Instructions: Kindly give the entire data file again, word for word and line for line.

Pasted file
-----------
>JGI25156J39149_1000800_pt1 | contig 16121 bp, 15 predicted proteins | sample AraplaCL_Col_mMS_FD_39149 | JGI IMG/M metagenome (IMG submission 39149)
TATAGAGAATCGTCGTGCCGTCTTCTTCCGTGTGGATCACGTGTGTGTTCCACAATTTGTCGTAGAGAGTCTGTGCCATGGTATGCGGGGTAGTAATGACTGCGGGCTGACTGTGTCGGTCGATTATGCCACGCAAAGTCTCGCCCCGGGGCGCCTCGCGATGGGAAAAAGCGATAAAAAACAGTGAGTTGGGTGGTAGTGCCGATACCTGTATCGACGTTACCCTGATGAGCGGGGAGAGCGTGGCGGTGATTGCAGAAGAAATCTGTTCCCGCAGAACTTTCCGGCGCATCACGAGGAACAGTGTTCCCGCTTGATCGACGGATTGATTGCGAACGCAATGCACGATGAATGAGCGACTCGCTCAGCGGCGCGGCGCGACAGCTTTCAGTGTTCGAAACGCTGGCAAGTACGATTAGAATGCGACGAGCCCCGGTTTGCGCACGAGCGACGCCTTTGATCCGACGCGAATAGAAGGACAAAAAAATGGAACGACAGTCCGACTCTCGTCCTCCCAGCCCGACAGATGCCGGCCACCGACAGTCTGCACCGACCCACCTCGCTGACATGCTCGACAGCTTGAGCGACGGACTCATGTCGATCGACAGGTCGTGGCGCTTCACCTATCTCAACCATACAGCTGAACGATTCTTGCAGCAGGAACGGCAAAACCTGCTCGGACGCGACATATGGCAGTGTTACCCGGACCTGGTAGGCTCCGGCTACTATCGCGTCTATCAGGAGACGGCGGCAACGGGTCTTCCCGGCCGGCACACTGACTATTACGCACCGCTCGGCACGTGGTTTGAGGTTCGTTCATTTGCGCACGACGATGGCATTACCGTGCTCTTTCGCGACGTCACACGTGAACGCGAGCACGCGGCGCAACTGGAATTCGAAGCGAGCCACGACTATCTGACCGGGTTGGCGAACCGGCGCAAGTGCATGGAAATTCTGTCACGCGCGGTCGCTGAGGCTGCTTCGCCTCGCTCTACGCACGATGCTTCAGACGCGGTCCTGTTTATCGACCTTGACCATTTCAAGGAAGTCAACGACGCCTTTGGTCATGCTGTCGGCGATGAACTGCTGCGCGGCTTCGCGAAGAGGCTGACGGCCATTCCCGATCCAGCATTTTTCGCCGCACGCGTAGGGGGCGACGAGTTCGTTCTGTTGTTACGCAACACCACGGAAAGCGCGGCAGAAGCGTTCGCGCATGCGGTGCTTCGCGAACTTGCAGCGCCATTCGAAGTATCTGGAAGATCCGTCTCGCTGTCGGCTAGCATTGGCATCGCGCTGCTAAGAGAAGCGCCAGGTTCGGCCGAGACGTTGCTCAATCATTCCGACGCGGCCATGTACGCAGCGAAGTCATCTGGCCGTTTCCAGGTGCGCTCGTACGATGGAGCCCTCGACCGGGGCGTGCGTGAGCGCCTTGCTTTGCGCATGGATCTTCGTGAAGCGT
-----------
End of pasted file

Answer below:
>JGI25156J39149_1000800_pt1 | contig 16121 bp, 15 predicted proteins | sample AraplaCL_Col_mMS_FD_39149 | JGI IMG/M metagenome (IMG submission 39149)
TATAGAGAATCGTCGTGCCGTCTTCTTCCGTGTGGATCACGTGTGTGTTCCACAATTTGTCGTAGAGAGTCTGTGCCATGGTATGCGGGGTAGTAATGACTGCGGGCTGACTGTGTCGGTCGATTATGCCACGCAAAGTCTCGCCCCGGGGCGCCTCGCGATGGGAAAAAGCGATAAAAAACAGTGAGTTGGGTGGTAGTGCCGATACCTGTATCGACGTTACCCTGATGAGCGGGGAGAGCGTGGCGGTGATTGCAGAAGAAATCTGTTCCCGCAGAACTTTCCGGCGCATCACGAGGAACAGTGTTCCCGCTTGATCGACGGATTGATTGCGAACGCAATGCACGATGAATGAGCGACTCGCTCAGCGGCGCGGCGCGACAGCTTTCAGTGTTCGAAACGCTGGCAAGTACGATTAGAATGCGACGAGCCCCGGTTTGCGCACGAGCGACGCCTTTGATCCGACGCGAATAGAAGGACAAAAAAATGGAACGACAGTCCGACTCTCGTCCTCCCAGCCCGACAGATGCCGGCCACCGACAGTCTGCACCGACCCACCTCGCTGACATGCTCGACAGCTTGAGCGACGGACTCATGTCGATCGACAGGTCGTGGCGCTTCACCTATCTCAACCATACAGCTGAACGATTCTTGCAGCAGGAACGGCAAAACCTGCTCGGACGCGACATATGGCAGTGTTACCCGGACCTGGTAGGCTCCGGCTACTATCGCGTCTATCAGGAGACGGCGGCAACGGGTCTTCCCGGCCGGCACACTGACTATTACGCACCGCTCGGCACGTGGTTTGAGGTTCGTTCATTTGCGCACGACGATGGCATTACCGTGCTCTTTCGCGACGTCACACGTGAACGCGAGCACGCGGCGCAACTGGAATTCGAAGCGAGCCACGACTATCTGACCGGGTTGGCGAACCGGCGCAAGTGCATGGAAATTCTGTCACGCGCGGTCGCTGAGGCTGCTTCGCCTCGCTCTACGCACGATGCTTCAGACGCGGTCCTGTTTATCGACCTTGACCATTTCAAGGAAGTCAACGACGCCTTTGGTCATGCTGTCGGCGATGAACTGCTGCGCGGCTTCGCGAAGAGGCTGACGGCCATTCCCGATCCAGCATTTTTCGCCGCACGCGTAGGGGGCGACGAGTTCGTTCTGTTGTTACGCAACACCACGGAAAGCGCGGCAGAAGCGTTCGCGCATGCGGTGCTTCGCGAACTTGCAGCGCCATTCGAAGTATCTGGAAGATCCGTCTCGCTGTCGGCTAGCATTGGCATCGCGCTGCTAAGAGAAGCGCCAGGTTCGGCCGAGACGTTGCTCAATCATTCCGACGCGGCCATGTACGCAGCGAAGTCATCTGGCCGTTTCCAGGTGCGCTCGTACGATGGAGCCCTCGACCGGGGCGTGCGTGAGCGCCTTGCTTTGCGCATGGATCTTCGTGAAGCGT